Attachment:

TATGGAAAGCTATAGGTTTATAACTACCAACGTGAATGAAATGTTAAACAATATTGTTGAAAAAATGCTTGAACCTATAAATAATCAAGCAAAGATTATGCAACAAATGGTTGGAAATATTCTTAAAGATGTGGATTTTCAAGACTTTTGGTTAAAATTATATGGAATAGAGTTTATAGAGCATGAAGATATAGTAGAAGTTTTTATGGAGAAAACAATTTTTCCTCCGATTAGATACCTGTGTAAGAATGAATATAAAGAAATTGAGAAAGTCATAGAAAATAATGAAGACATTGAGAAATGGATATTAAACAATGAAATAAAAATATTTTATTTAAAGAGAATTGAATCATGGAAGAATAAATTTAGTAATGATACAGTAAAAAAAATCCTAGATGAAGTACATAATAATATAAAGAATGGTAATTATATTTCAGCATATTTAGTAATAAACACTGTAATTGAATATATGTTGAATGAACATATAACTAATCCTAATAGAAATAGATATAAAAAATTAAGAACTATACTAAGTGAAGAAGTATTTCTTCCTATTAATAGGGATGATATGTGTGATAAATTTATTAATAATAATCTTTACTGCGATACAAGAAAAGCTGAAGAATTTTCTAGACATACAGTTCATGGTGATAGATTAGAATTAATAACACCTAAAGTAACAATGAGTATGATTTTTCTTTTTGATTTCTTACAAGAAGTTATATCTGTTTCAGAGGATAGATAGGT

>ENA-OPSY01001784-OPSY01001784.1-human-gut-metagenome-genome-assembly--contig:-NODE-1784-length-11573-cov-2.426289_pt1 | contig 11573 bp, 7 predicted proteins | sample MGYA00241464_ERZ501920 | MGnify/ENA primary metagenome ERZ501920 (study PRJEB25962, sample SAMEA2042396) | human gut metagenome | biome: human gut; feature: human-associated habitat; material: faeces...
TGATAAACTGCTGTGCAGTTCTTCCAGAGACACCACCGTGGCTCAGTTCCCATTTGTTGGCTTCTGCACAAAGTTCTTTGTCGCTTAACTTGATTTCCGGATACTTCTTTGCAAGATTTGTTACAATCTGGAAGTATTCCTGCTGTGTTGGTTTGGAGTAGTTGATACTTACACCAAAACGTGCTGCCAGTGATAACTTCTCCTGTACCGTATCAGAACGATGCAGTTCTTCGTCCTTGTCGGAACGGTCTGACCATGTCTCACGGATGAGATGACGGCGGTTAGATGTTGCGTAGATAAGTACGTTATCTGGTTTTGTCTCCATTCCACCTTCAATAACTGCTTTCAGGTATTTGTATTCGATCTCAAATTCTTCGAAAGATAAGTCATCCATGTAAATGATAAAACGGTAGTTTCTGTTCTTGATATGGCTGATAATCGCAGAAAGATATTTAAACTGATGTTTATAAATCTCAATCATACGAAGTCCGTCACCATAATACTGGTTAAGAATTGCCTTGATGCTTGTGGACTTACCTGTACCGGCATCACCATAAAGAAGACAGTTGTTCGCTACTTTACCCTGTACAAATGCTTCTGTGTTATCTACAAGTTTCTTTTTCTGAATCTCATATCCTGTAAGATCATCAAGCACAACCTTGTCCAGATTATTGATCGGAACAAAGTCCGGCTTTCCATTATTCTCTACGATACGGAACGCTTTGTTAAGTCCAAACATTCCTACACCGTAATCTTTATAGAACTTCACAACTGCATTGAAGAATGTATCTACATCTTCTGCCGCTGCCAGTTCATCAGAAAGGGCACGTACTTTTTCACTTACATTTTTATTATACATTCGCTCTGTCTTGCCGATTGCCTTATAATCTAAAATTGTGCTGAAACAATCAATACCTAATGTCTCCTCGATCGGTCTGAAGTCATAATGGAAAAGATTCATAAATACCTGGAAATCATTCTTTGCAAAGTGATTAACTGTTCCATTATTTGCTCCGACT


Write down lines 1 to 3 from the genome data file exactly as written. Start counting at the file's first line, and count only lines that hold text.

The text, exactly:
TATGGAAAGCTATAGGTTTATAACTACCAACGTGAATGAAATGTTAAACAATATTGTTGAAAAAATGCTTGAACCTATAAATAATCAAGCAAAGATTATGCAACAAATGGTTGGAAATATTCTTAAAGATGTGGATTTTCAAGACTTTTGGTTAAAATTATATGGAATAGAGTTTATAGAGCATGAAGATATAGTAGAAGTTTTTATGGAGAAAACAATTTTTCCTCCGATTAGATACCTGTGTAAGAATGAATATAAAGAAATTGAGAAAGTCATAGAAAATAATGAAGACATTGAGAAATGGATATTAAACAATGAAATAAAAATATTTTATTTAAAGAGAATTGAATCATGGAAGAATAAATTTAGTAATGATACAGTAAAAAAAATCCTAGATGAAGTACATAATAATATAAAGAATGGTAATTATATTTCAGCATATTTAGTAATAAACACTGTAATTGAATATATGTTGAATGAACATATAACTAATCCTAATAGAAATAGATATAAAAAATTAAGAACTATACTAAGTGAAGAAGTATTTCTTCCTATTAATAGGGATGATATGTGTGATAAATTTATTAATAATAATCTTTACTGCGATACAAGAAAAGCTGAAGAATTTTCTAGACATACAGTTCATGGTGATAGATTAGAATTAATAACACCTAAAGTAACAATGAGTATGATTTTTCTTTTTGATTTCTTACAAGAAGTTATATCTGTTTCAGAGGATAGATAGGT

>ENA-OPSY01001784-OPSY01001784.1-human-gut-metagenome-genome-assembly--contig:-NODE-1784-length-11573-cov-2.426289_pt1 | contig 11573 bp, 7 predicted proteins | sample MGYA00241464_ERZ501920 | MGnify/ENA primary metagenome ERZ501920 (study PRJEB25962, sample SAMEA2042396) | human gut metagenome | biome: human gut; feature: human-associated habitat; material: faeces...
TGATAAACTGCTGTGCAGTTCTTCCAGAGACACCACCGTGGCTCAGTTCCCATTTGTTGGCTTCTGCACAAAGTTCTTTGTCGCTTAACTTGATTTCCGGATACTTCTTTGCAAGATTTGTTACAATCTGGAAGTATTCCTGCTGTGTTGGTTTGGAGTAGTTGATACTTACACCAAAACGTGCTGCCAGTGATAACTTCTCCTGTACCGTATCAGAACGATGCAGTTCTTCGTCCTTGTCGGAACGGTCTGACCATGTCTCACGGATGAGATGACGGCGGTTAGATGTTGCGTAGATAAGTACGTTATCTGGTTTTGTCTCCATTCCACCTTCAATAACTGCTTTCAGGTATTTGTATTCGATCTCAAATTCTTCGAAAGATAAGTCATCCATGTAAATGATAAAACGGTAGTTTCTGTTCTTGATATGGCTGATAATCGCAGAAAGATATTTAAACTGATGTTTATAAATCTCAATCATACGAAGTCCGTCACCATAATACTGGTTAAGAATTGCCTTGATGCTTGTGGACTTACCTGTACCGGCATCACCATAAAGAAGACAGTTGTTCGCTACTTTACCCTGTACAAATGCTTCTGTGTTATCTACAAGTTTCTTTTTCTGAATCTCATATCCTGTAAGATCATCAAGCACAACCTTGTCCAGATTATTGATCGGAACAAAGTCCGGCTTTCCATTATTCTCTACGATACGGAACGCTTTGTTAAGTCCAAACATTCCTACACCGTAATCTTTATAGAACTTCACAACTGCATTGAAGAATGTATCTACATCTTCTGCCGCTGCCAGTTCATCAGAAAGGGCACGTACTTTTTCACTTACATTTTTATTATACATTCGCTCTGTCTTGCCGATTGCCTTATAATCTAAAATTGTGCTGAAACAATCAATACCTAATGTCTCCTCGATCGGTCTGAAGTCATAATGGAAAAGATTCATAAATACCTGGAAATCATTCTTTGCAAAGTGATTAACTGTTCCATTATTTGCTCCGACT